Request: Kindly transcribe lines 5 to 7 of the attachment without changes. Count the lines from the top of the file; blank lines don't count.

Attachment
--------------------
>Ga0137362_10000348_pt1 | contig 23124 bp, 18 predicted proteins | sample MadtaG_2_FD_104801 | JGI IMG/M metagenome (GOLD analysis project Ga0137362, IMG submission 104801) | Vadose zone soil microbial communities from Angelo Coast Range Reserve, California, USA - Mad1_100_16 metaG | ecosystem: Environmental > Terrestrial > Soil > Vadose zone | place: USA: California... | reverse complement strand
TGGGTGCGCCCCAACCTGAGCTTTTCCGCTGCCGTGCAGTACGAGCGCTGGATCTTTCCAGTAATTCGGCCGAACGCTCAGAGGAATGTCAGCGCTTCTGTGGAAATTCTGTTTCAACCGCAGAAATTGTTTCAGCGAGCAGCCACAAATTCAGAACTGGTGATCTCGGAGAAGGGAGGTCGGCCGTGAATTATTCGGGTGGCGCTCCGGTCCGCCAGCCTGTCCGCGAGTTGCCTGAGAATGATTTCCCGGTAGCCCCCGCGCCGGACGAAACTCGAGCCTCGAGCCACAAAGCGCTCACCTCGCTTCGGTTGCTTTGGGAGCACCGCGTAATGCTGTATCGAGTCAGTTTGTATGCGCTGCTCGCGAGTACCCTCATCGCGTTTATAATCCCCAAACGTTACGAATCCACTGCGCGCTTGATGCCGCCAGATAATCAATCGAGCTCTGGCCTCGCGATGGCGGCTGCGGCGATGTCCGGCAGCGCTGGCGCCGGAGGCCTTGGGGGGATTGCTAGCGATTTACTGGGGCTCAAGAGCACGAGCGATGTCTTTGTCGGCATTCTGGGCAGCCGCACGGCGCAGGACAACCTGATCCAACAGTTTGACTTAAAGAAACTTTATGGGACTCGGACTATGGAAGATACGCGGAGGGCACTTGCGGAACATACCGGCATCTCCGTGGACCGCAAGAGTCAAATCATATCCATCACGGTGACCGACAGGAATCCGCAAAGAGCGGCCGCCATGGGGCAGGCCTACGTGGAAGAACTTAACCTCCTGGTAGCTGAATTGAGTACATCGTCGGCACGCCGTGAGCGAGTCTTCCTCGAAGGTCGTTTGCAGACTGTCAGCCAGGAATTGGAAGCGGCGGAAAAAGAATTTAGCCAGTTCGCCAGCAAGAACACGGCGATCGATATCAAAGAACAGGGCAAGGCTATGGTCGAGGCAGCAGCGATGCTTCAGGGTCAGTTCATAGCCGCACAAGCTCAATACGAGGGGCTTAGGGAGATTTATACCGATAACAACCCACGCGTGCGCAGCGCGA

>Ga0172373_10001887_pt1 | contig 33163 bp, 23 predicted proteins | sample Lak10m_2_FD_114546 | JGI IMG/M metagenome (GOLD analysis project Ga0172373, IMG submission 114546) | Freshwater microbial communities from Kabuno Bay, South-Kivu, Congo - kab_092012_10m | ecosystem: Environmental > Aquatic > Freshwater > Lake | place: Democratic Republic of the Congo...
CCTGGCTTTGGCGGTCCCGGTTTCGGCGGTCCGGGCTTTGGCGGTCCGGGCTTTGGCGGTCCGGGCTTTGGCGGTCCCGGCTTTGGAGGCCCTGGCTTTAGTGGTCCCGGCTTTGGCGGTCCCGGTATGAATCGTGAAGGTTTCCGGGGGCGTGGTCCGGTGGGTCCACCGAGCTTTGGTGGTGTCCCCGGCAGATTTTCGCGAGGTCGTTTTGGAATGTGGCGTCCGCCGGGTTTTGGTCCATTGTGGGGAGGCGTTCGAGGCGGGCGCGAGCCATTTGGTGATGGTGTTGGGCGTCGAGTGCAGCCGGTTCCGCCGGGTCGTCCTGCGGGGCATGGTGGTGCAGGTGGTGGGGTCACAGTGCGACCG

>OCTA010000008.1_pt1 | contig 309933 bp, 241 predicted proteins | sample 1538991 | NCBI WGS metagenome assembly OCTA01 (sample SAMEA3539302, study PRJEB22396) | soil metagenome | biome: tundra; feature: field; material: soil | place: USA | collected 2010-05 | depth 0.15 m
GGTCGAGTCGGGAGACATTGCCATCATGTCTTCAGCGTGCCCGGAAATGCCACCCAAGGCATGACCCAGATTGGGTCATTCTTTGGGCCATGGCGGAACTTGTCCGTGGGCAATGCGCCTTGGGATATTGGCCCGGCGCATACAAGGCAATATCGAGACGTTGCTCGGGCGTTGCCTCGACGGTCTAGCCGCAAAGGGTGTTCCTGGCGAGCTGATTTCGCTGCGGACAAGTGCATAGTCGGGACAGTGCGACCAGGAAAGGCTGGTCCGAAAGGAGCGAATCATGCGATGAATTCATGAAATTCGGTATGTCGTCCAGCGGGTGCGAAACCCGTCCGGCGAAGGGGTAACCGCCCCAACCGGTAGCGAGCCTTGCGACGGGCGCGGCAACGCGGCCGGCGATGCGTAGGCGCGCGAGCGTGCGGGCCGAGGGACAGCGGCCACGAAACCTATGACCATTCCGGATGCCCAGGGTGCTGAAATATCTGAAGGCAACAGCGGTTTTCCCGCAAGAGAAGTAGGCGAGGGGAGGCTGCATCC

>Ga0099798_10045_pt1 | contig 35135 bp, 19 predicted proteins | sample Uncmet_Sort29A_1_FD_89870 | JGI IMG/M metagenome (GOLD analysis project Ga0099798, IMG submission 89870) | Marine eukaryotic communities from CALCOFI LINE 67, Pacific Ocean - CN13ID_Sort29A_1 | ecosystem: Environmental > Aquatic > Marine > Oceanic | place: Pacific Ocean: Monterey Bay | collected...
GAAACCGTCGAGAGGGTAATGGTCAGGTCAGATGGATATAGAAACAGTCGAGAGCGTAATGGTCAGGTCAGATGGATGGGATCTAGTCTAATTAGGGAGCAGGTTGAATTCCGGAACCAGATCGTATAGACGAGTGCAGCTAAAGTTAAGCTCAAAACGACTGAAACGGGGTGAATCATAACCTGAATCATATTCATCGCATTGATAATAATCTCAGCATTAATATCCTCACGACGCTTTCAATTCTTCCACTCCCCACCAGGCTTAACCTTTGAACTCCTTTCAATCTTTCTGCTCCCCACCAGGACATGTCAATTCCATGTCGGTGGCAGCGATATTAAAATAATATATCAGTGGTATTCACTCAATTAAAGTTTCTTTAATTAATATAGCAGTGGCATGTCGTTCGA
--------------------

>OCTA010000008.1_pt1 | contig 309933 bp, 241 predicted proteins | sample 1538991 | NCBI WGS metagenome assembly OCTA01 (sample SAMEA3539302, study PRJEB22396) | soil metagenome | biome: tundra; feature: field; material: soil | place: USA | collected 2010-05 | depth 0.15 m
GGTCGAGTCGGGAGACATTGCCATCATGTCTTCAGCGTGCCCGGAAATGCCACCCAAGGCATGACCCAGATTGGGTCATTCTTTGGGCCATGGCGGAACTTGTCCGTGGGCAATGCGCCTTGGGATATTGGCCCGGCGCATACAAGGCAATATCGAGACGTTGCTCGGGCGTTGCCTCGACGGTCTAGCCGCAAAGGGTGTTCCTGGCGAGCTGATTTCGCTGCGGACAAGTGCATAGTCGGGACAGTGCGACCAGGAAAGGCTGGTCCGAAAGGAGCGAATCATGCGATGAATTCATGAAATTCGGTATGTCGTCCAGCGGGTGCGAAACCCGTCCGGCGAAGGGGTAACCGCCCCAACCGGTAGCGAGCCTTGCGACGGGCGCGGCAACGCGGCCGGCGATGCGTAGGCGCGCGAGCGTGCGGGCCGAGGGACAGCGGCCACGAAACCTATGACCATTCCGGATGCCCAGGGTGCTGAAATATCTGAAGGCAACAGCGGTTTTCCCGCAAGAGAAGTAGGCGAGGGGAGGCTGCATCC

>Ga0099798_10045_pt1 | contig 35135 bp, 19 predicted proteins | sample Uncmet_Sort29A_1_FD_89870 | JGI IMG/M metagenome (GOLD analysis project Ga0099798, IMG submission 89870) | Marine eukaryotic communities from CALCOFI LINE 67, Pacific Ocean - CN13ID_Sort29A_1 | ecosystem: Environmental > Aquatic > Marine > Oceanic | place: Pacific Ocean: Monterey Bay | collected...